UN Watchdog to Japan: OK to Dump Wastewater in Sea

Critics aren't happy about release of radioactive water from Fukushima nuclear power plant
By Jenn Gidman,  Newser Staff
Posted Jul 5, 2023 10:40 AM CDT
Japan Gets the OK to Dump Radioactive Water in Pacific
Students in Seoul, South Korea, hold signs on Wednesday during a rally to oppose the Japanese government's plan to release treated radioactive water into the sea from the Fukushima nuclear power plant.   (AP Photo/Lee Jin-man)

A little radioactive water in the Pacific? Not that big a deal, at least according to the United Nations' nuclear watchdog, which gave the OK Tuesday for Japan's Fukushima Daiichi nuclear power plant to dump more than a million tons of treated wastewater into the Pacific Ocean. NPR notes that the green light from the International Atomic Energy Agency, which arrived in the form of a 140-page report, comes after a two-year review in which the IAEA found the plan is "consistent with relevant international safety standards" and that "the controlled, gradual discharges of the treated water to the sea ... would have a negligible radiological impact on people and the environment."

Japan says the water has been treated to take out all radioactive elements except for tritium (an isotope hard to separate from water) and will be further diluted to lower those tritium levels before it's released, per Reuters. "This is a very special night," Rafael Grossi, head of the IAEA, told Japanese Prime Minister Fumio Kishida before handing over the report in Tokyo. Grossi added that the UN would oversee the process at the release site.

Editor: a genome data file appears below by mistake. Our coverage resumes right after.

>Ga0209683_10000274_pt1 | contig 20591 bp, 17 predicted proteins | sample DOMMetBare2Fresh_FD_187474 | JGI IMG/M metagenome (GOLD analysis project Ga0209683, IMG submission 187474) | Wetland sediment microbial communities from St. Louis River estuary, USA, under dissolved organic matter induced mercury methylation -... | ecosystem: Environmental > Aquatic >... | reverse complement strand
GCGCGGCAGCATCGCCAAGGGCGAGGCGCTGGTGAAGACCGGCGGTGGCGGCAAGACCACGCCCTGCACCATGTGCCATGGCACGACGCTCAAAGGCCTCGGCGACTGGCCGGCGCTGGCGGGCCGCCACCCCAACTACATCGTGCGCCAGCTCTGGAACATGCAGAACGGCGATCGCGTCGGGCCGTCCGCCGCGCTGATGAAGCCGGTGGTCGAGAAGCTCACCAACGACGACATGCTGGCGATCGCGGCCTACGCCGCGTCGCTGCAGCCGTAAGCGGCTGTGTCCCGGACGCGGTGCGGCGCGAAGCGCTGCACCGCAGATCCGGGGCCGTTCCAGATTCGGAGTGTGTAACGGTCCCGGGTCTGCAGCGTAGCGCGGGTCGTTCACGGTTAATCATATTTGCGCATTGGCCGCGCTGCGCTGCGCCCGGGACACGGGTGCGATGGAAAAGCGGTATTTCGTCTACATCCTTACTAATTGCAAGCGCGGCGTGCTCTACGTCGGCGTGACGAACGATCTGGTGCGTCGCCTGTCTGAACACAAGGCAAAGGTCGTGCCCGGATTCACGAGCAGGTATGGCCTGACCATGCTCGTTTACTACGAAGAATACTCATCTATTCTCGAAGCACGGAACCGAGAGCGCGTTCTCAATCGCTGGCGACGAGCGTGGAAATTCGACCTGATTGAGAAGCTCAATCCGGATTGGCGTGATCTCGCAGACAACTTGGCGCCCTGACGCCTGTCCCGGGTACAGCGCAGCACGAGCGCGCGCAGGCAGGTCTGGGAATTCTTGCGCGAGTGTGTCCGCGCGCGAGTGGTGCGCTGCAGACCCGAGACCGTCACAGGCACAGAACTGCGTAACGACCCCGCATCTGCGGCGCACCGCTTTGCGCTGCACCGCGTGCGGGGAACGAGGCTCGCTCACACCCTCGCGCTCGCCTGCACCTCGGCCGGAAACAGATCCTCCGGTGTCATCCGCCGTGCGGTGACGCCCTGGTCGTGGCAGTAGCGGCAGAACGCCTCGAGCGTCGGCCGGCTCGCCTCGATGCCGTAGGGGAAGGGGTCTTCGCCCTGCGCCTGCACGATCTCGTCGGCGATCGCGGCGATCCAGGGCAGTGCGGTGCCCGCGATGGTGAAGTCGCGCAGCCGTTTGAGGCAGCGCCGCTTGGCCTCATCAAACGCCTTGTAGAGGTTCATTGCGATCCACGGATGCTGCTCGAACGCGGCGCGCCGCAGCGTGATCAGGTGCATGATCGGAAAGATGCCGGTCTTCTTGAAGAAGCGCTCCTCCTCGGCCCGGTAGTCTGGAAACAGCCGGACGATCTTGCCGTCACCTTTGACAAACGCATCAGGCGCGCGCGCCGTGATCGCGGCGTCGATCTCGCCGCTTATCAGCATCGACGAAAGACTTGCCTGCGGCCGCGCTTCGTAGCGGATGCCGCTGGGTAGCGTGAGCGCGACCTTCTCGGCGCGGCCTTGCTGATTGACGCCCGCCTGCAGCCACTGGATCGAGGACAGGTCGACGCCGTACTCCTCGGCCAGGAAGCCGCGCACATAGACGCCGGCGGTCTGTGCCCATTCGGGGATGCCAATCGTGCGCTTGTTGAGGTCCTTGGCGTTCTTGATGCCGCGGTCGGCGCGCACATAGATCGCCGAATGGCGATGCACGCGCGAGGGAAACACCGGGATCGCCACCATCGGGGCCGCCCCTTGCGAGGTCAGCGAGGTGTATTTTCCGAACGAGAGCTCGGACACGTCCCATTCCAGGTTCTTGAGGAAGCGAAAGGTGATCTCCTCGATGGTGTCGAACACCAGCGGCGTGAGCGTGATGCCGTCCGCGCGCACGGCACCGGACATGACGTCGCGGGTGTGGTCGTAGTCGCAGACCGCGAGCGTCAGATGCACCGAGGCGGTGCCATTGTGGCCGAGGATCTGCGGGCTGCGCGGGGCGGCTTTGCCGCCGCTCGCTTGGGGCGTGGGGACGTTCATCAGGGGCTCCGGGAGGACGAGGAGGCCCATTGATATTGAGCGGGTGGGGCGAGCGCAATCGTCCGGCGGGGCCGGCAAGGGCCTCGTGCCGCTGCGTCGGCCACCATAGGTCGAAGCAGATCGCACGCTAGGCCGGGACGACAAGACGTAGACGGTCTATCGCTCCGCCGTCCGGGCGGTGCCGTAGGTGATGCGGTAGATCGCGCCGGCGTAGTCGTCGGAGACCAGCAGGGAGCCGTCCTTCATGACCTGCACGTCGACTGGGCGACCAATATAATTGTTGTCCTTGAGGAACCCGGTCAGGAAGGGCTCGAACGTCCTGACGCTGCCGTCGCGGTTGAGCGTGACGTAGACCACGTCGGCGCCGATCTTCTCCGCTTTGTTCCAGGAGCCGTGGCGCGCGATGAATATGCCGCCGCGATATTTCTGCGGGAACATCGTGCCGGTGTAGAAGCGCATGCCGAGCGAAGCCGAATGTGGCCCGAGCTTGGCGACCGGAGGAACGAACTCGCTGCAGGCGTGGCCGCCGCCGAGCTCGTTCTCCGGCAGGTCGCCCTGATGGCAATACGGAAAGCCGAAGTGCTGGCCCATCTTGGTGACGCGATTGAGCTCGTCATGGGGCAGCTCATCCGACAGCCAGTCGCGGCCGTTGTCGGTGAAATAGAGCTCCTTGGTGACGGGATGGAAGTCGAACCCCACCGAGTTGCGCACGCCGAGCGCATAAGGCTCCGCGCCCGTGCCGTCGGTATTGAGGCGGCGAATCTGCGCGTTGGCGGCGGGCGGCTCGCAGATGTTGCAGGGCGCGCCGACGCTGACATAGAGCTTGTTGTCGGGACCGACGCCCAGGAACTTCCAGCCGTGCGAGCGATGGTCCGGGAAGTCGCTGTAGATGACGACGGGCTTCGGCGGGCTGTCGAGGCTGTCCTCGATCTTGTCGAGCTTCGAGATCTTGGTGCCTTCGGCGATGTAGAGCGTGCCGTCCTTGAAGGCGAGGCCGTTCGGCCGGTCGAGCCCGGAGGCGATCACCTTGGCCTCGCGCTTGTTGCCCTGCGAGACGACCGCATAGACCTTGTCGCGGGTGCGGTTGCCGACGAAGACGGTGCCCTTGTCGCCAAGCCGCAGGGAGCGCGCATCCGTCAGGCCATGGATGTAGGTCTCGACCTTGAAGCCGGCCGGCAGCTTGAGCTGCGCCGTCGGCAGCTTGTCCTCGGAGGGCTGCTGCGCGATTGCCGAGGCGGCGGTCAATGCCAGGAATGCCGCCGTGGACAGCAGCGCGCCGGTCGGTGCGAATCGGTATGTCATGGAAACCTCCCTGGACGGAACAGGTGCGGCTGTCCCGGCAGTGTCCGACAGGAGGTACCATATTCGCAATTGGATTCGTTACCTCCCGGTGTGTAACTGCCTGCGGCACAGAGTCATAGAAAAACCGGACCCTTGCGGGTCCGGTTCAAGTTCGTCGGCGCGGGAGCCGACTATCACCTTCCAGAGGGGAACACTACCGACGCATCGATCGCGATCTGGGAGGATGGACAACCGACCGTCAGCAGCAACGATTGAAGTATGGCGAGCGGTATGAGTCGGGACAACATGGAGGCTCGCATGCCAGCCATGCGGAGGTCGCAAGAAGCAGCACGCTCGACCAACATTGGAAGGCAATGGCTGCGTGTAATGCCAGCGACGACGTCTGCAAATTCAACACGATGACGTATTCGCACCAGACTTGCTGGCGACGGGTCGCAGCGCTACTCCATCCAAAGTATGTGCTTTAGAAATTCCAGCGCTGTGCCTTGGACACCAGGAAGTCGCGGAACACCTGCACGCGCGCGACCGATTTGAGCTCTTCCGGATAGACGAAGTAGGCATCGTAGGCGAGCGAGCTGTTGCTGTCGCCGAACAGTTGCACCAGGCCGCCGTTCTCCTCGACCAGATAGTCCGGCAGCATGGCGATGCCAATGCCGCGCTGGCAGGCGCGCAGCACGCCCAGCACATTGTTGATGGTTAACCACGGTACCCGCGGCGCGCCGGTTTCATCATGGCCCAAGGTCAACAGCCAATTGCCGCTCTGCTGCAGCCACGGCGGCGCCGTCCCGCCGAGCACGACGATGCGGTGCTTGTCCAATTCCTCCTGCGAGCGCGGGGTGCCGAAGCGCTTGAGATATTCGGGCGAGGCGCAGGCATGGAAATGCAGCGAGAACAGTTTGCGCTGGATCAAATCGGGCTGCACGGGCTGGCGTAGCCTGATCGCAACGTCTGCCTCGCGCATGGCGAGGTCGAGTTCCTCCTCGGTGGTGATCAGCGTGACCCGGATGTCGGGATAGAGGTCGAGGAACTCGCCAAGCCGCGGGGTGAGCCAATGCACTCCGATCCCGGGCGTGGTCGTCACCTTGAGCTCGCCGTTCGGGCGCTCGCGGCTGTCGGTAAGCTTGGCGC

The plan has been met with plenty of controversy and pushback since 2021, when it was announced by the Japanese government and the Tokyo Electric Power Company, or TEPCO. Detractors say it's not clear if the water, which had been used to cool fuel rods at the Fukushima plant after the 2011 nuclear disaster, is actually relatively harmless. "There are major gaps in the critical information that's necessary for us to make the final determination," Robert Richmond, a University of Hawaii biologist who was involved in studying the plan, tells NPR. He notes that if there are harmful particles in the water, they can end up sticking to sediment and tiny creatures in the Pacific, which in turn might cause mutations.

story continues below

Neighboring nations including China, South Korea, and the Philippines, as well as Pacific Islanders, also aren't thrilled at the prospect. Exceptions are Papua New Guinea and Micronesia, whose leaders say they trust Japan has undertaken appropriate safety assessments. It's not yet clear when the water release will take place. (More Japan stories.)

Get the news faster.
Tap to install our app.
Install the Newser News app
in two easy steps:
1. Tap in your navigation bar.
2. Tap to Add to Home Screen.